Posts Tagged ‘Latin America’

From Ecuador to Djibouti: A Tale of Cocaine Trafficking, Sex Crime Charges, Extraordinary Rendition & Julian Assange

By guest writer Danny Weil

As reported at on  November 14, 2012, two sources have alleged that the CIA has been engaging in cocaine trafficking in Chile to fund an $88 million campaign to defeat President Rafael Correa in Ecuador’s upcoming presidential election: former British Diplomat Craig Murray, and Chilean journalist Patricio Mery Bell.

It is no secret that the US wants to see Correa defeated and the presidential election scheduled next month in Ecuador will see whether he is. He has enacted policies the US government considers adverse to US interests including closing the US military base in Ecuador. Moreover, it is likely the US sees the defeat of Correa as key to getting its hands on Julian Assange.

There is also the $19 billion judgment by an Ecuadorean court against Chevron for despoiling the Amazon rainforest. A group of the plaintiffs have recently begun initiating legal proceedings to seize Chevron’s assets in Canada, Brazil and Argentina.

The allegations of Cocaine trafficking are strikingly similar to cocaine trafficking by the CIA in the 1980s to fund the Contras in Nicaragua.

Patricio Mery Bell is head of the Panorama news service in Chile. In October 2012, Bell arranged to meet with the Ecuadorian president while Correa was in Chile, to present evidence of CIA cocaine trafficking in Chile to fund Correa’s defeat.

On his way to meet with Correa, Patricio Bell was arrested and charged with assaulting a woman. His cell phone, which contained evidence to be presented to Correa, was confiscated and never returned.

Patricio Bell claims he was set up by the woman accusing him, and it has been reported that the she has ties to a CIA backed anti Castro groups in Miami. The charges against Bell are suspiciously similar to those against Assange, but the coincidences don’t end there.

Craig Murray is the other person who has disclosed allegations that the CIA was trafficking cocaine in Chile to fund the defeat of Correa in Ecuador. Murray had two independent sources, one in the UK the other in Washington.

Craig Murray is a former British ambassador to Uzbekistan who exposed torture, renditions and collusion between the CIA and British MI6. He was subsequently charged with extortion for sexual purposes and blackmailing people into sex in exchange for British visas. He did get his name cleared 18 months later.


Sex crime charges

The sex crime charges against Assange, Bell and Murray are part of a pattern of whistle blowers being charged with sex crimes which includes Iraqi weapons inspector Scott Ritter and Guantanamo Bay Chaplain James Yee.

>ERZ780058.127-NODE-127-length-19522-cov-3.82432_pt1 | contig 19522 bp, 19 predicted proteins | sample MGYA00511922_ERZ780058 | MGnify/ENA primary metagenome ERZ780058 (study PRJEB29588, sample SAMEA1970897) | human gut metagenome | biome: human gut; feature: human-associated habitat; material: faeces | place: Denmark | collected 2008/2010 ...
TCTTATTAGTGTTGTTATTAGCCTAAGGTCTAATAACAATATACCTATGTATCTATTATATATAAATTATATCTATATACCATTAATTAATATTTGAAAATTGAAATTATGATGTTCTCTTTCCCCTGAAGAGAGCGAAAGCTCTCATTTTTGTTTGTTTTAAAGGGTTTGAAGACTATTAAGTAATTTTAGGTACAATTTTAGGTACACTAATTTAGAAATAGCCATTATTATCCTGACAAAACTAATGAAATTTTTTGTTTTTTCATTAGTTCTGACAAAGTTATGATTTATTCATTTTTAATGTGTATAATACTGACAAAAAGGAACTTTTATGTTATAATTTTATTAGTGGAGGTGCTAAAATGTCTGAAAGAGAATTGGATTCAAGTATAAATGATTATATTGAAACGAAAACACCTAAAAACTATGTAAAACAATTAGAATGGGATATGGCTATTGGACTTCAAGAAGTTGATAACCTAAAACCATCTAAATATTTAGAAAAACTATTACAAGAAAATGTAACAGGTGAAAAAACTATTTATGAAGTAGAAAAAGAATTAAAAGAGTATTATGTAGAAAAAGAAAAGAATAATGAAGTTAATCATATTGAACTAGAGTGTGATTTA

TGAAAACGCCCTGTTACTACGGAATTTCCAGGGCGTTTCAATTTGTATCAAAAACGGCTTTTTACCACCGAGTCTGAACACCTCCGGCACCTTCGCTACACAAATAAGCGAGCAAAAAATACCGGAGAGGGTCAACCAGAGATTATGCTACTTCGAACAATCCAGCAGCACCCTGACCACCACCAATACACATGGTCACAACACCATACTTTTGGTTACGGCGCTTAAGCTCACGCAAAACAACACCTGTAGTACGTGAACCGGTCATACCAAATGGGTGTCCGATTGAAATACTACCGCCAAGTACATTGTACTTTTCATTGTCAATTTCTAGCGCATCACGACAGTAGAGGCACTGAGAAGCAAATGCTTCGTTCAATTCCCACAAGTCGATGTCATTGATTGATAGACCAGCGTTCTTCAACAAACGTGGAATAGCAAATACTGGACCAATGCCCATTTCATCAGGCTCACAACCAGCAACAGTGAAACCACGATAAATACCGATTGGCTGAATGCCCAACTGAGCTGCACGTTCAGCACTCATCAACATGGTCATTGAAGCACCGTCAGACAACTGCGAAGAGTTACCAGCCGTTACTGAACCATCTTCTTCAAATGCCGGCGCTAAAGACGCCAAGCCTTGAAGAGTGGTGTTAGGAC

As Craig Murray reported: after returning to the US, Iraqi weapons inspector Scott Ritter was entrapped in a computer sex sting set up by the FBI.  Not coincidentally, this occurred after Ritter publicly stated that there were no weapons of Mass destruction in Iraq.

Chaplain James Yee exposed mistreatment of inmates at Guantanamo Bay. After espionage charges were dropped against him, Yee was convicted of adultery and having pornography on a government computer, only to have those convictions later overturned.

Sexual entrapment has long been used in espionage to blackmail adversaries and recruit spies. Now it appears it is being used against whistleblowers. The fact that Britain used sex crime charges against Craig Murray heightens suspicions of collusion with the US to render Julian Assange.



For those skeptical that Britain, Sweden and the US are collaborating to render Assange, a story out of Djibouti should put to rest any doubts.  According to an article by the UK’s Independent (thanks to reader Arbed121), three Somali men were arrested in the African country of Djibouti last August and accused by US agents of supporting the Somali militia Al Sabah. A lawyer for the men claim the three were sojourning in Djibouti when they crossed paths with “friendly” undercover CIA and FBI agents.

The three were interrogated by US agents in Djibouti (a country which has a history of assisting the US with renditions) without being charged with any crime. After two months, they were secretly indicted in New York, taken into custody by the FBI and flown to the US to stand trial.

Two of the men were Swedish citizens, one a resident of Britain. Britain and Sweden had been monitoring the three for some time. The UK stripped the British man of his residency. Sweden has made no effort to defend their citizens. The Independent article reported Sweden has in fact cooperated with the US on a number of rendition cases (ibid).


Julian Assange

The charges against Julian Assange must be viewed in context with the sex crime charges against Craig Murray, Patricio Bell, James Yee and Scott Ritter. Add the collaboration between Britain, Sweden and the US in the Djibouti renditions and we find even more evidence that these three countries may be colluding to render Assange.

At a speech from the Ecuadorian embassy in London, Craig Murray claimed Wikileaks revealed how governments had colluded in the rendition and torture of individuals across the globe.  And now some of these same governments appear to be colluding to render Assange.

From renditions in Africa to cocaine trafficking in South America, the US war on terror rolls on unceasingly as it targets and takes out adversaries across the globe. Many, such as the Djibouti three, have committed no offenses against the US. Chile, Britain, Sweden, and Djibouti reveal a chilling pattern of international governments acting unlawfully – presumably at the behest of the US military-industrial complex.

It is clear the US views Julian Assange as an ongoing threat to exposing its mischief across the globe. Vice President Joe Biden has even labeled him a high-tech terrorist. And now the US has in its sights the one leader who has stood up for Assange, Ecuador’s Rafael Correa, as the CIA has allegedly trafficked cocaine in Chile to fund a plot to get rid of him.

Apparently Correa now fears for his life, because he recently publicly stated there may be a CIA plan to assassinate him.

An Orwellian story